In our life / business too, there are moments of choice when we are confronted on αll sides with negative thoughts and possibilities.

Some thoughts are so powerful that they overcome us & overwhelm us.

Maybe we can learn from the deer.

The priority of the deer, in that given moment, was simply to give birth to a baby.

The rest was not in her hands & any action or reaction that changed her focus would have likely resulted in death or disaster.

Ask yourself,

Where is your focus?

Focus should always remain on being in the present moment... Be mindful

4 Monks teaching the secret to success

*The Silent Retreat*

Four monks decided to meditate silently without speaking for two weeks. They began with enthusiasm and no one said a word the whole day. By nightfall of the first day, the candle began to flicker and then went out.

The first monk blurted out, "Oh, no! The candle is out."

The second monk said, "Hey! We are not supposed to speak!"

The third monk said in an irritated voice, "What is this? Why did you two break the silence?"

The fourth monk smiled and said, "Wow! I'm the only one who hasn't spoken."

~~~

Reflections:

Each monk broke the silence for a different reason, each of which is a common stumbling block in our inner journey. The first monk got distracted by one aspect of his experience (the candle) and forgot what was more important - *the practice of witnessing without reacting.* The second monk was more worried about others following the rules than in actually practicing himself. The third monk let his anger towards the first two monks affect him. And the fourth monk lost his way because of pride.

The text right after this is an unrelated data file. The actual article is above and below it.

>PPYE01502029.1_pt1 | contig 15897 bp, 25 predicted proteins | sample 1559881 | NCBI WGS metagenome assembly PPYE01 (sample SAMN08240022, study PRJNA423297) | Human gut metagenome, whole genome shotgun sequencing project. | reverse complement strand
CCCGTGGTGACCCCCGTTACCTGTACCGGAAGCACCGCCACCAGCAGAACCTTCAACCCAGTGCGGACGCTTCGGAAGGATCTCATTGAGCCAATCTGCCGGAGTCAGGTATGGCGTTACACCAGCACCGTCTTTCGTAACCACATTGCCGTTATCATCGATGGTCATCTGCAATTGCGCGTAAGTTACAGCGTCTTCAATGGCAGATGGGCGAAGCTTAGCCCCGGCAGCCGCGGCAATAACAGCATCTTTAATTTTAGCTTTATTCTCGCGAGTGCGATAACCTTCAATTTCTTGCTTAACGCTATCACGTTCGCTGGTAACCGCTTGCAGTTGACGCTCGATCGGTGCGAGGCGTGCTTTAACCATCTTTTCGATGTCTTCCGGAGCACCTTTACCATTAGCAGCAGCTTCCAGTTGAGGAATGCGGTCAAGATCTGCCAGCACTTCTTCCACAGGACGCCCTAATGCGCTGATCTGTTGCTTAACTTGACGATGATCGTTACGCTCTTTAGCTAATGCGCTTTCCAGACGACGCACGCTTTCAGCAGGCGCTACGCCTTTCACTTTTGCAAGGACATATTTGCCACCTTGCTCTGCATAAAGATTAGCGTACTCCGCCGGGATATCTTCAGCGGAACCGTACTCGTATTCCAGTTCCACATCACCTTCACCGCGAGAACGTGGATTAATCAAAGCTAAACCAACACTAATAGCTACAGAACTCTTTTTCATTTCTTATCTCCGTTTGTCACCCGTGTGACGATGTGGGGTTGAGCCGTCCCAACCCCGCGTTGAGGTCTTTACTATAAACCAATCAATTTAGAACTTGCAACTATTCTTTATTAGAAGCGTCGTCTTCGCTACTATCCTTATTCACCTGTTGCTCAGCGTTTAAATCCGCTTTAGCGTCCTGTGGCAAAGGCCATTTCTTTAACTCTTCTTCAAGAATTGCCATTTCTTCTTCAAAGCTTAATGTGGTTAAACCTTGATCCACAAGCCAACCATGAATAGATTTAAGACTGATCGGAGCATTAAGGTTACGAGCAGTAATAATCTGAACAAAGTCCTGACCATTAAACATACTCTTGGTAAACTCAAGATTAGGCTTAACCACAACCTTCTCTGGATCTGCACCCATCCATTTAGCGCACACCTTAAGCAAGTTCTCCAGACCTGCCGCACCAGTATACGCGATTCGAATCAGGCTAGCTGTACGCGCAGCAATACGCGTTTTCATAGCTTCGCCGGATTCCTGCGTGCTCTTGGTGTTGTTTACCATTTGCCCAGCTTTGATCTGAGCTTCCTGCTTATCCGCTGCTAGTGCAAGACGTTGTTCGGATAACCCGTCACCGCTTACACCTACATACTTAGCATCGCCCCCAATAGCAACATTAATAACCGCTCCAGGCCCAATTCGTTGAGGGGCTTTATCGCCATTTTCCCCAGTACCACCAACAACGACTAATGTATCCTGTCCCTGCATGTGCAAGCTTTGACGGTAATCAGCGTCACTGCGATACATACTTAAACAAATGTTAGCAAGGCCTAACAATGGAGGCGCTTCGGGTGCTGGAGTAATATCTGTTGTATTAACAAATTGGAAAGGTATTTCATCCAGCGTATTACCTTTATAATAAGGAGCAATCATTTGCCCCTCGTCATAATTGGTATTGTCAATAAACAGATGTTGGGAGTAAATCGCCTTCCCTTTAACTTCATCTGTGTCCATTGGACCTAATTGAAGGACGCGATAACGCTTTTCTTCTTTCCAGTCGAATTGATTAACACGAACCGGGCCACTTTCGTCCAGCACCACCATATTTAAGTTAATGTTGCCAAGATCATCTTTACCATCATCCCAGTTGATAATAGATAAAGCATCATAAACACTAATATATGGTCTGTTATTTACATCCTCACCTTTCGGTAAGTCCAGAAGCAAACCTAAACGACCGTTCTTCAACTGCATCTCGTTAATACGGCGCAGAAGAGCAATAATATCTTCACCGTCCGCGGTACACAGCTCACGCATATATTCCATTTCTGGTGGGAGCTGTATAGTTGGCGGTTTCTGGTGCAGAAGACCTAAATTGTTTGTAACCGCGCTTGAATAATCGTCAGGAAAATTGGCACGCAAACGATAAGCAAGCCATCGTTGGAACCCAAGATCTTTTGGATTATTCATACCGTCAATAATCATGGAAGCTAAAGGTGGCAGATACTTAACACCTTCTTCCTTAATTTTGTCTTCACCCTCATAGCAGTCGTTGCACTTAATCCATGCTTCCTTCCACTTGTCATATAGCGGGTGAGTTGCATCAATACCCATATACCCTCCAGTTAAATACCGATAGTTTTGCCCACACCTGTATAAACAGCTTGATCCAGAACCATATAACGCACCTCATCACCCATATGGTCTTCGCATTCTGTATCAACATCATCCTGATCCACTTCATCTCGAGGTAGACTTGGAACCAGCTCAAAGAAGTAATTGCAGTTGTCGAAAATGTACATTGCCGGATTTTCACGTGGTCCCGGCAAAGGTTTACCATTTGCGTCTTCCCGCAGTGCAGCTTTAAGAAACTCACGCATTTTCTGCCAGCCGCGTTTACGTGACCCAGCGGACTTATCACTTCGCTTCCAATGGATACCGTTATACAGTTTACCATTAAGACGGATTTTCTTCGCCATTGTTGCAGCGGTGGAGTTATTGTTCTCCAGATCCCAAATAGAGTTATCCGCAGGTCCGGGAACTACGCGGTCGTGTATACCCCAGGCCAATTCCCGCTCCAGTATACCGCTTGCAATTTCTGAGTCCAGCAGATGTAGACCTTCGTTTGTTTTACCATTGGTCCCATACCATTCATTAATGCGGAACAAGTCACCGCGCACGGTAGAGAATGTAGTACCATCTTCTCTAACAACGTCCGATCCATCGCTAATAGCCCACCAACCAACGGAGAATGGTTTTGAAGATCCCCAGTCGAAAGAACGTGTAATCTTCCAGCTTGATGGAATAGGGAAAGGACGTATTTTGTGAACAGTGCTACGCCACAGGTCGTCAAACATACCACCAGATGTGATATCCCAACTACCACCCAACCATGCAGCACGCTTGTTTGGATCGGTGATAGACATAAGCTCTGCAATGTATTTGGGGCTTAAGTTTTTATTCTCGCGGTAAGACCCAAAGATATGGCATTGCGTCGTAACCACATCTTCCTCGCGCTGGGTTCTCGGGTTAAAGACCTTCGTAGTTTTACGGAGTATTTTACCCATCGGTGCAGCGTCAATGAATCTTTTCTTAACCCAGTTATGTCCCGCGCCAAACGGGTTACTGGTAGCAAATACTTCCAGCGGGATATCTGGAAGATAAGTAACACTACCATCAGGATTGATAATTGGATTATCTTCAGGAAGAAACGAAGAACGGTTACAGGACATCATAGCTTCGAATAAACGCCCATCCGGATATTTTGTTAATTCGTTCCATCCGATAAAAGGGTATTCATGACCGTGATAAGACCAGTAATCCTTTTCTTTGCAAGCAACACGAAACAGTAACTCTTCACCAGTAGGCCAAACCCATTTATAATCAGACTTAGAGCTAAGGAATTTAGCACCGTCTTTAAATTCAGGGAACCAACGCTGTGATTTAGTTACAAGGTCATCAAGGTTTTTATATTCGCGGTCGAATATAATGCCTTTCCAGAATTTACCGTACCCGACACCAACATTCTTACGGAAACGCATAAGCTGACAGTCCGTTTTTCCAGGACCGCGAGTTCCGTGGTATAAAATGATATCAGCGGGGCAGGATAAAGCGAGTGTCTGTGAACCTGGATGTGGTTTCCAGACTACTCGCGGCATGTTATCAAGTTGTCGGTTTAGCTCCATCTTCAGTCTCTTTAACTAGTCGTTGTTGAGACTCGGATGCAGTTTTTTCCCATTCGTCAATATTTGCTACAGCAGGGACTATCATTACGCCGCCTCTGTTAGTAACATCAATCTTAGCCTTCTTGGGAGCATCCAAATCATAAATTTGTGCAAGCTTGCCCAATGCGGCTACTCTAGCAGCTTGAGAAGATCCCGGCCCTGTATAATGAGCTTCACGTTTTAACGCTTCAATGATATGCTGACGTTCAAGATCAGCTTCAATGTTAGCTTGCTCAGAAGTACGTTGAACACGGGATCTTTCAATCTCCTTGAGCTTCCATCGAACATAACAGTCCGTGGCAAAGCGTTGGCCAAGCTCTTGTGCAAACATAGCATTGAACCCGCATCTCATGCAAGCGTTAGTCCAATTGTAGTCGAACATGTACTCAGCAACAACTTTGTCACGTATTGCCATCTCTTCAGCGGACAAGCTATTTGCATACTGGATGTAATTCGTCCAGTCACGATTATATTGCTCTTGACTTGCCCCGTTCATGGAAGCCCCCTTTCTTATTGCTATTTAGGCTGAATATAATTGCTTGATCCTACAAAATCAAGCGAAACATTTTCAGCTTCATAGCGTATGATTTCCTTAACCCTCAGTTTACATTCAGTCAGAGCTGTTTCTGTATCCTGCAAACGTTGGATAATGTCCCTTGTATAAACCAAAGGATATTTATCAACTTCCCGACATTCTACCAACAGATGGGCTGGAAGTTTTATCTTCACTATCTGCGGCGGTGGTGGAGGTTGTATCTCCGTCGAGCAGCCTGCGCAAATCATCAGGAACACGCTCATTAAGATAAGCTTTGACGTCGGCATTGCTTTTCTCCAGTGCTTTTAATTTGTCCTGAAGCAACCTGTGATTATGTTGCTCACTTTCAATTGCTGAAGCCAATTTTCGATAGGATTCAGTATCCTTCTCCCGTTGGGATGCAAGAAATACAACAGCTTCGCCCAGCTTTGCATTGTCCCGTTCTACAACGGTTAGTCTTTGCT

Why did the fourth monk speak at all? He could have simply maintained his silence and he would have been successful in his endeavor. But if he had, chances are, the other three might have continued to argue and not even noticed his silence. Some people are like this. Their motto is "If I'm doing something good, but no one notices, I might as well not be doing it at all." They believe that the reward is not in the effort, but in the recognition.

There is a beautiful quote, "It is the provence of knowledge to speak; it is the privilege of wisdom to listen." *As we learn to truly listen, witness and observe without impulsively reacting with distraction, judgement, anger and pride, then we understand the true meaning of silence.*